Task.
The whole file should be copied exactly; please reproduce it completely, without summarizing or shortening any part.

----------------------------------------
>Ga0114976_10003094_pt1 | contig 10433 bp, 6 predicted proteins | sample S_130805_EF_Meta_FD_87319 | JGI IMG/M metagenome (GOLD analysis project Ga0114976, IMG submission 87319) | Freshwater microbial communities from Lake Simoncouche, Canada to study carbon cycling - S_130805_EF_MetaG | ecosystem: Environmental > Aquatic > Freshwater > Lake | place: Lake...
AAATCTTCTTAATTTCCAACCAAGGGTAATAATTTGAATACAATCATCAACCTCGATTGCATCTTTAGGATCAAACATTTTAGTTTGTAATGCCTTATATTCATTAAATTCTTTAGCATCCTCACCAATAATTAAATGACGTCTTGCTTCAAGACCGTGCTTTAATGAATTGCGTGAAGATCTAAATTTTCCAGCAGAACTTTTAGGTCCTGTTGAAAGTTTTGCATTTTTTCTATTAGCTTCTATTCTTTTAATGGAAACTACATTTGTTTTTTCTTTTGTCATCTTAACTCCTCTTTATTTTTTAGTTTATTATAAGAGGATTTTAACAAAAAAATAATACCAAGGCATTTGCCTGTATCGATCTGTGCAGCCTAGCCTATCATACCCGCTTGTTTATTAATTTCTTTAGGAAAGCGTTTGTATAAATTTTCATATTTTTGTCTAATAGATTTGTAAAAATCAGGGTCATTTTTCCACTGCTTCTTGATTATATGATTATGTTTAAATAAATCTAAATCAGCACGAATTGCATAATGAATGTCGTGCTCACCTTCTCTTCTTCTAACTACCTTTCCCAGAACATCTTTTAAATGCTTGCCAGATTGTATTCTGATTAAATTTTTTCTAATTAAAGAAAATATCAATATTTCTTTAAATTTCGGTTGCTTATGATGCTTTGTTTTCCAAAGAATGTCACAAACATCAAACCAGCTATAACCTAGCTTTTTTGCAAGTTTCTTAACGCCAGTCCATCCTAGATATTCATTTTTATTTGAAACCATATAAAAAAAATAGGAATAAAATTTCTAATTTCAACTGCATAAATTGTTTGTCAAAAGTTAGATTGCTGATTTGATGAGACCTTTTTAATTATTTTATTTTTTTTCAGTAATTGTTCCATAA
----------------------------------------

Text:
>Ga0114976_10003094_pt1 | contig 10433 bp, 6 predicted proteins | sample S_130805_EF_Meta_FD_87319 | JGI IMG/M metagenome (GOLD analysis project Ga0114976, IMG submission 87319) | Freshwater microbial communities from Lake Simoncouche, Canada to study carbon cycling - S_130805_EF_MetaG | ecosystem: Environmental > Aquatic > Freshwater > Lake | place: Lake...
AAATCTTCTTAATTTCCAACCAAGGGTAATAATTTGAATACAATCATCAACCTCGATTGCATCTTTAGGATCAAACATTTTAGTTTGTAATGCCTTATATTCATTAAATTCTTTAGCATCCTCACCAATAATTAAATGACGTCTTGCTTCAAGACCGTGCTTTAATGAATTGCGTGAAGATCTAAATTTTCCAGCAGAACTTTTAGGTCCTGTTGAAAGTTTTGCATTTTTTCTATTAGCTTCTATTCTTTTAATGGAAACTACATTTGTTTTTTCTTTTGTCATCTTAACTCCTCTTTATTTTTTAGTTTATTATAAGAGGATTTTAACAAAAAAATAATACCAAGGCATTTGCCTGTATCGATCTGTGCAGCCTAGCCTATCATACCCGCTTGTTTATTAATTTCTTTAGGAAAGCGTTTGTATAAATTTTCATATTTTTGTCTAATAGATTTGTAAAAATCAGGGTCATTTTTCCACTGCTTCTTGATTATATGATTATGTTTAAATAAATCTAAATCAGCACGAATTGCATAATGAATGTCGTGCTCACCTTCTCTTCTTCTAACTACCTTTCCCAGAACATCTTTTAAATGCTTGCCAGATTGTATTCTGATTAAATTTTTTCTAATTAAAGAAAATATCAATATTTCTTTAAATTTCGGTTGCTTATGATGCTTTGTTTTCCAAAGAATGTCACAAACATCAAACCAGCTATAACCTAGCTTTTTTGCAAGTTTCTTAACGCCAGTCCATCCTAGATATTCATTTTTATTTGAAACCATATAAAAAAAATAGGAATAAAATTTCTAATTTCAACTGCATAAATTGTTTGTCAAAAGTTAGATTGCTGATTTGATGAGACCTTTTTAATTATTTTATTTTTTTTCAGTAATTGTTCCATAA